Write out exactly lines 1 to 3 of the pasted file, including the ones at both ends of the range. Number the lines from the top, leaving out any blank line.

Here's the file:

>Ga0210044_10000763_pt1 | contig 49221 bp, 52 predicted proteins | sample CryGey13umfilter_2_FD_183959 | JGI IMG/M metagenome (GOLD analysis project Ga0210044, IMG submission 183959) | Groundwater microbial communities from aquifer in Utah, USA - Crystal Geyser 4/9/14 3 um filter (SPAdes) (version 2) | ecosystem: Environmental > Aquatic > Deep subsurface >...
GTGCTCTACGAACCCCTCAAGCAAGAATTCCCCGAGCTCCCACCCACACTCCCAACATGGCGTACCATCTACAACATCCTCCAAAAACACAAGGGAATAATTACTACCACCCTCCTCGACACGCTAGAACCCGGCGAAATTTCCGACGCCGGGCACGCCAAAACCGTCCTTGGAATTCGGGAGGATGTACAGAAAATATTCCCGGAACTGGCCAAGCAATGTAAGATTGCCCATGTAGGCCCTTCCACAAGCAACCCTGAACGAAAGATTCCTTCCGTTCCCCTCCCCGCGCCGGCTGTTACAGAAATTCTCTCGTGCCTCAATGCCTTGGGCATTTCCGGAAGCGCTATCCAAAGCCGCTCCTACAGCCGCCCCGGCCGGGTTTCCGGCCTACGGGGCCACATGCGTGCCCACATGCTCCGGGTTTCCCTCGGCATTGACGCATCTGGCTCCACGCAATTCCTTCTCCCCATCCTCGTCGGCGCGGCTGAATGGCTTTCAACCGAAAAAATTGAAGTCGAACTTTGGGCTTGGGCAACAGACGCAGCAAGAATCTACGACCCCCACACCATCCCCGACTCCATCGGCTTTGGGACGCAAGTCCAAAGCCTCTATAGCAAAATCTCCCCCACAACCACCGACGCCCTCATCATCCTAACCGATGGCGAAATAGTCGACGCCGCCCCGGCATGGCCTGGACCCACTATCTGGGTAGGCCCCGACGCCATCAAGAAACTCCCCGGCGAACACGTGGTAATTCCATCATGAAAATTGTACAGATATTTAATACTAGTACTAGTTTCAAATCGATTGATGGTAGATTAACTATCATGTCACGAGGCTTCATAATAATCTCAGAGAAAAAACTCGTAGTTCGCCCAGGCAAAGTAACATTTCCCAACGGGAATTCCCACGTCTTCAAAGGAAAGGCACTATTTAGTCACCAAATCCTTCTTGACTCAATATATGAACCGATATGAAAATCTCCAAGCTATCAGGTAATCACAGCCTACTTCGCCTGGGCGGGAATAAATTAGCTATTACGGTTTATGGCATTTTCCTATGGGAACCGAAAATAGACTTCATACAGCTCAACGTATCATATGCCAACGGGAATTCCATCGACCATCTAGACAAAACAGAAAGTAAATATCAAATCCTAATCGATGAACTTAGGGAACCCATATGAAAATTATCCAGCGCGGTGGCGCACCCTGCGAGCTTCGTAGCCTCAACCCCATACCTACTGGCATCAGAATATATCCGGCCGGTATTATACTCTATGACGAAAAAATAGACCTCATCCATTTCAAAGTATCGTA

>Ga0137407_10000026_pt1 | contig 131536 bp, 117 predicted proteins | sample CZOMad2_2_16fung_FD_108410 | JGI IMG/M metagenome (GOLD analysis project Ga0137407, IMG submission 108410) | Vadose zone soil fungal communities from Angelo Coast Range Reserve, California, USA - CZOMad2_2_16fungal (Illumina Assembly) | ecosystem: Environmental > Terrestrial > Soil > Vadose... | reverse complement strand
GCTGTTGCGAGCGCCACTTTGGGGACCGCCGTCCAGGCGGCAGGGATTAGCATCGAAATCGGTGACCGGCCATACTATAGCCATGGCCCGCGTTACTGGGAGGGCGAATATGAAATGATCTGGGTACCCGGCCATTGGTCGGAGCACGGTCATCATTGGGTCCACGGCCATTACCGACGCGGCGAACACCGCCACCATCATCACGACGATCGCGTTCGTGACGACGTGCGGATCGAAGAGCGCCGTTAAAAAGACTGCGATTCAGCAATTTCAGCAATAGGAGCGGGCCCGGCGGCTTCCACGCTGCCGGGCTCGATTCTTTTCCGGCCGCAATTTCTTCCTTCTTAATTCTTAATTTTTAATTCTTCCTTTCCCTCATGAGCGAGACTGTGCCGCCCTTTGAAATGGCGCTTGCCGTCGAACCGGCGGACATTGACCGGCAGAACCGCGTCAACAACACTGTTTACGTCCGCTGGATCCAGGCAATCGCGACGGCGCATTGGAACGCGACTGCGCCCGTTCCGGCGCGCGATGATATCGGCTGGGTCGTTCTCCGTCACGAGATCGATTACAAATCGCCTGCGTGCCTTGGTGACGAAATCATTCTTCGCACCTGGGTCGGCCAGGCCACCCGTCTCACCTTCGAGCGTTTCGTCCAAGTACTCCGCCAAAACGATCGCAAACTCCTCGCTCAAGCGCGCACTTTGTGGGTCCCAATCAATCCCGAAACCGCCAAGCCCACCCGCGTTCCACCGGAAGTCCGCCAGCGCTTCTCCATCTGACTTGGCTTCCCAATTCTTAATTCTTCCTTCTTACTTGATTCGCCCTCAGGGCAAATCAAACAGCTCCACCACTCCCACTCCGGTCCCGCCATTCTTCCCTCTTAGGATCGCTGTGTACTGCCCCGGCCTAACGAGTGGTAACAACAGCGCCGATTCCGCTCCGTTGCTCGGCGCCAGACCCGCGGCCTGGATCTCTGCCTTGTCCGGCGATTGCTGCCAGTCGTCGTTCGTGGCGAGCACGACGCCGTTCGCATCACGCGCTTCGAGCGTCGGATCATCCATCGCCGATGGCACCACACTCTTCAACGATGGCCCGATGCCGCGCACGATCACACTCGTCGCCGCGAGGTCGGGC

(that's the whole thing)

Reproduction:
>Ga0210044_10000763_pt1 | contig 49221 bp, 52 predicted proteins | sample CryGey13umfilter_2_FD_183959 | JGI IMG/M metagenome (GOLD analysis project Ga0210044, IMG submission 183959) | Groundwater microbial communities from aquifer in Utah, USA - Crystal Geyser 4/9/14 3 um filter (SPAdes) (version 2) | ecosystem: Environmental > Aquatic > Deep subsurface >...
GTGCTCTACGAACCCCTCAAGCAAGAATTCCCCGAGCTCCCACCCACACTCCCAACATGGCGTACCATCTACAACATCCTCCAAAAACACAAGGGAATAATTACTACCACCCTCCTCGACACGCTAGAACCCGGCGAAATTTCCGACGCCGGGCACGCCAAAACCGTCCTTGGAATTCGGGAGGATGTACAGAAAATATTCCCGGAACTGGCCAAGCAATGTAAGATTGCCCATGTAGGCCCTTCCACAAGCAACCCTGAACGAAAGATTCCTTCCGTTCCCCTCCCCGCGCCGGCTGTTACAGAAATTCTCTCGTGCCTCAATGCCTTGGGCATTTCCGGAAGCGCTATCCAAAGCCGCTCCTACAGCCGCCCCGGCCGGGTTTCCGGCCTACGGGGCCACATGCGTGCCCACATGCTCCGGGTTTCCCTCGGCATTGACGCATCTGGCTCCACGCAATTCCTTCTCCCCATCCTCGTCGGCGCGGCTGAATGGCTTTCAACCGAAAAAATTGAAGTCGAACTTTGGGCTTGGGCAACAGACGCAGCAAGAATCTACGACCCCCACACCATCCCCGACTCCATCGGCTTTGGGACGCAAGTCCAAAGCCTCTATAGCAAAATCTCCCCCACAACCACCGACGCCCTCATCATCCTAACCGATGGCGAAATAGTCGACGCCGCCCCGGCATGGCCTGGACCCACTATCTGGGTAGGCCCCGACGCCATCAAGAAACTCCCCGGCGAACACGTGGTAATTCCATCATGAAAATTGTACAGATATTTAATACTAGTACTAGTTTCAAATCGATTGATGGTAGATTAACTATCATGTCACGAGGCTTCATAATAATCTCAGAGAAAAAACTCGTAGTTCGCCCAGGCAAAGTAACATTTCCCAACGGGAATTCCCACGTCTTCAAAGGAAAGGCACTATTTAGTCACCAAATCCTTCTTGACTCAATATATGAACCGATATGAAAATCTCCAAGCTATCAGGTAATCACAGCCTACTTCGCCTGGGCGGGAATAAATTAGCTATTACGGTTTATGGCATTTTCCTATGGGAACCGAAAATAGACTTCATACAGCTCAACGTATCATATGCCAACGGGAATTCCATCGACCATCTAGACAAAACAGAAAGTAAATATCAAATCCTAATCGATGAACTTAGGGAACCCATATGAAAATTATCCAGCGCGGTGGCGCACCCTGCGAGCTTCGTAGCCTCAACCCCATACCTACTGGCATCAGAATATATCCGGCCGGTATTATACTCTATGACGAAAAAATAGACCTCATCCATTTCAAAGTATCGTA

>Ga0137407_10000026_pt1 | contig 131536 bp, 117 predicted proteins | sample CZOMad2_2_16fung_FD_108410 | JGI IMG/M metagenome (GOLD analysis project Ga0137407, IMG submission 108410) | Vadose zone soil fungal communities from Angelo Coast Range Reserve, California, USA - CZOMad2_2_16fungal (Illumina Assembly) | ecosystem: Environmental > Terrestrial > Soil > Vadose... | reverse complement strand